From Scott Eckard, serving in Hickory, NC
QUESTION:Recruiting new musicians?
“How have you recruited new musicians? I have had a full “band” (drums, bass, piano, keyboards, two guitars) for some time but would love to see our team grow in the brass and woodwind sections. I have asked the congregation but we seem to have no one willing to play.”
Recruiting is done on a regular basis. It never stops. For example, when you say you have a full band, the first question that comes to my mind is how many backups does that include? My impression is that you have just those band members and no backup players yet. Recruiting is such a vital practice that it’s worth going over the fundamentals.
Start with the purpose of your church.
When I came to Saddleback 18 years ago, I didn’t think in terms of what kind of music program I could build. I came into the church asking why does this church exist, who are we trying to reach, what’s missing, and what’s working? The goal of a church music ministry is not to sound like the latest popular live worship recording or to build a music conservatory. The goal is to support the philosophy of ministry of the senior pastor or leadership and the related strategies in place to fulfill the overall purposes of the church. It is important to choose wisely before starting to build. The old adage “measure twice, cut once” comes to mind. We don’t’ build for the fun of building or for the fulfillment that comes from the results of having a rich music ministry under our belt. It’s about our stewardship in service of our senior pastor.
Recruiting is not a duty that is reserved for the worship leader alone. Building the idea of inclusion into the minds of your team members is an essential part of recruiting. Inclusion is the philosophy that all are welcome to become part of the team. That assumes of course that they meet the core music ministry criteria of time availability, musical ability, spiritual focus and so on. When musicians understand the idea of inclusion, they will recruit for you. They are less likely to feel threatened when they grasp it. This may include a sacrifice of sitting out one week as part of the normal rotation so that others have a chance to be involved. As I’ve discussed in previous columns, rotation is a good thing for them and for the church as it gives them a rest and allows time for them to participate in the congregation not just minister. “Good leadership is a channel of water controlled by God; he directs it to whatever ends he chooses,” Proverbs 21:1 (The Message.) Musicians attract musicians. Sometimes you have to warm up the pipes to get the water flowing.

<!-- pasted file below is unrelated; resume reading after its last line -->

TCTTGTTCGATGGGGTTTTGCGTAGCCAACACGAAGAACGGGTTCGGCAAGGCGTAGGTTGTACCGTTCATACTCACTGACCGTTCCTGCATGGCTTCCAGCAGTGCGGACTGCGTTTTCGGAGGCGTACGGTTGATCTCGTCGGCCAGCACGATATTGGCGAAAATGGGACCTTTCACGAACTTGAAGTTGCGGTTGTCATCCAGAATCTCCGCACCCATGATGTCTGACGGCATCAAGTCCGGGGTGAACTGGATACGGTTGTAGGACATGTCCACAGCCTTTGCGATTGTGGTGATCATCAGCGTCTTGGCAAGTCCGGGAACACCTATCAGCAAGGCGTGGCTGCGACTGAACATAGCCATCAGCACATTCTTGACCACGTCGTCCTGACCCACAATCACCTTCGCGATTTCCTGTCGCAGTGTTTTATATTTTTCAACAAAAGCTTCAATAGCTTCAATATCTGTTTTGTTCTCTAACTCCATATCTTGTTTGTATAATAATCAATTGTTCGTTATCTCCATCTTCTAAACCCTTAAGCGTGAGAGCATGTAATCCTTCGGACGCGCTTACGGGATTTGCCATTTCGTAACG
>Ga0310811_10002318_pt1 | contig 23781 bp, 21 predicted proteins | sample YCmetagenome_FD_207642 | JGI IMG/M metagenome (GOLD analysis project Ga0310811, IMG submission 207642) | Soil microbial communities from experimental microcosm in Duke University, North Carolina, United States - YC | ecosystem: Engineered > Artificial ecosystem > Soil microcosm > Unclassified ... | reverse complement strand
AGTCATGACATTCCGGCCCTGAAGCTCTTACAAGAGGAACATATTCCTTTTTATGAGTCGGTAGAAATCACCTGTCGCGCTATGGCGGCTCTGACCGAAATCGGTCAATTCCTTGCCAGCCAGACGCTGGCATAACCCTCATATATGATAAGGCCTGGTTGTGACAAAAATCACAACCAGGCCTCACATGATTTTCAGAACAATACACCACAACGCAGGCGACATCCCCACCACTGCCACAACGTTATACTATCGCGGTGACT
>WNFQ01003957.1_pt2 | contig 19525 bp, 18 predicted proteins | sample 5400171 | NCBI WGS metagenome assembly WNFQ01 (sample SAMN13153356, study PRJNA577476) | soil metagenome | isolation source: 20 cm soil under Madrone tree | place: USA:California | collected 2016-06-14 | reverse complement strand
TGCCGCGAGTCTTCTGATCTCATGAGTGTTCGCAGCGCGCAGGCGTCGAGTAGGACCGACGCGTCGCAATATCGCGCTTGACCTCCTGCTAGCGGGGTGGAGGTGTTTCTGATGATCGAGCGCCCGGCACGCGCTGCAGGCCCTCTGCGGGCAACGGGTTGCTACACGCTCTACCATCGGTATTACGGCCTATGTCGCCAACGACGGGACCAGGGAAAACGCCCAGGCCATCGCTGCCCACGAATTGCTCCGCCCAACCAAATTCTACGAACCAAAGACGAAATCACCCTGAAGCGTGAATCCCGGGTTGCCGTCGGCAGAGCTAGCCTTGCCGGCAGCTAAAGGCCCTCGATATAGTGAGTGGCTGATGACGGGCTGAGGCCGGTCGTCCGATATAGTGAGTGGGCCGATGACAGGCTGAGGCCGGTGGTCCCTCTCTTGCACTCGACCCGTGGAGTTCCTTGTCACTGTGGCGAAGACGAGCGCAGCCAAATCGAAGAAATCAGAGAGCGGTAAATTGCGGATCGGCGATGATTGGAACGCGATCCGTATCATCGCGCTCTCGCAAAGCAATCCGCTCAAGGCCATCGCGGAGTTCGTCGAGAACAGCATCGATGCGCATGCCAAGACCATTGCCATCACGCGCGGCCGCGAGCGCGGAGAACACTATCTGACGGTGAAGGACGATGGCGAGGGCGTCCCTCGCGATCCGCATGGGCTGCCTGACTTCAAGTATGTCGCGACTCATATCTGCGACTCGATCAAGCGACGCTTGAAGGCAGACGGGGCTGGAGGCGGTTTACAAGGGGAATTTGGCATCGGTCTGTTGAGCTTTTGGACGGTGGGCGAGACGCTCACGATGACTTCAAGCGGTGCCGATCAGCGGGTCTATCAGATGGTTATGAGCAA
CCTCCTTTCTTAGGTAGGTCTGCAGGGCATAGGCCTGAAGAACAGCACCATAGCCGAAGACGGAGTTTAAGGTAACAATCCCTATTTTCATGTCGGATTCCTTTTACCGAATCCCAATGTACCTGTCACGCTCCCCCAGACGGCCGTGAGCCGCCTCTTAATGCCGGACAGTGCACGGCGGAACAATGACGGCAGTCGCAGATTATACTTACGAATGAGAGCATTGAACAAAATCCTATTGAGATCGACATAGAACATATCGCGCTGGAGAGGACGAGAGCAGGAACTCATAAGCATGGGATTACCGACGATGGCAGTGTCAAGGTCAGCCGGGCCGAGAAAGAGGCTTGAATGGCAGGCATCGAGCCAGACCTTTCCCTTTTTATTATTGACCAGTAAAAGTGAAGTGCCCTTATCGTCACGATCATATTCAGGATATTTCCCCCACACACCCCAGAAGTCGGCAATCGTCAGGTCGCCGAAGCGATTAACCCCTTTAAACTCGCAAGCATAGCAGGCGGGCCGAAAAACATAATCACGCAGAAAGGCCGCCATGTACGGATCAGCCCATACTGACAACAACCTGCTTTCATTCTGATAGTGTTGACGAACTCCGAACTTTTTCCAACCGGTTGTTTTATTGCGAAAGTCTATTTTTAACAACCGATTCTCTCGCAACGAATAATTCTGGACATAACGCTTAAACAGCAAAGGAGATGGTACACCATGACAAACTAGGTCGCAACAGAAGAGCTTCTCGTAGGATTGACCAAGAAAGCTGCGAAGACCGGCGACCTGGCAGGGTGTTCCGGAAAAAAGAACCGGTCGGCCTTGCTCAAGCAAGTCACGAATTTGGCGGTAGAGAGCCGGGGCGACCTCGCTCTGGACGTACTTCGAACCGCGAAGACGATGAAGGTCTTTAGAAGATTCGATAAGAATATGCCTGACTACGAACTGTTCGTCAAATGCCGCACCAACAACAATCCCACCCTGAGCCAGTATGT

Create opportunities for church members to incorporate their talents into the Body of Christ. Do an assessment of what talent IS available at your church rather than seeking specific talents. You never now who God has placed in your church until you ask. Brass, strings, flute… who knows? You may have half a dozen ukulele players! I believe that every congregation has a unique make up and with leadership, it can develop its own sound, though there are certainly times where you might need to fill in holes with a paid player as I’ve mentioned in previous columns.
Where to recruit?
Should you go to local schools to recruit? I wouldn’t rule it out as a possible option, but it’s only one option in the net your music team members and ministry should be casting. Once you understand the purpose of your church and the senior pastor’s philosophy of ministry, and then communicate that to the existing team and congregation. Ask them all to be on the lookout wherever they are. Musicians are everywhere. There is a lot of undiscovered potential in most churches and communities.
For additional input, I recommend Tony Guerrrero’s “Attracting Quality Musicians: A Guidebook & Discussion for Worship Leaders, Music Directors & Pastors” which can be picked up fromhttp://www.tonyguerrero.com
Starting and building a music ministry takes a lot of energy. Don’t get discouraged when you strike out in recruitment. Go back to the plate and keep swinging. You will hit red lights, but there’s always a green light coming up. Pastor Rick Warren used an illustration in the Worship From A to Z series that impacted me. Imagine you are on a plane flight. At takeoff, you stand up in the aisle and start flapping your arms up and down. The flight attendant walks toward you, “Can I help you?” You respond, “I’m fine. I’m just doing my part to make the plane fly.” After a while, your arms get tired. Remember that God is one really flying the plane. We often look a bit silly standing in the aisle flapping our arms when we forget that while we are commanded to work hard, it is not our hard work that brings results. God is flying the plane. Proverbs 21:31 says,”Do your best, prepare for the worst— then trust God to bring victory.” Happy hunting!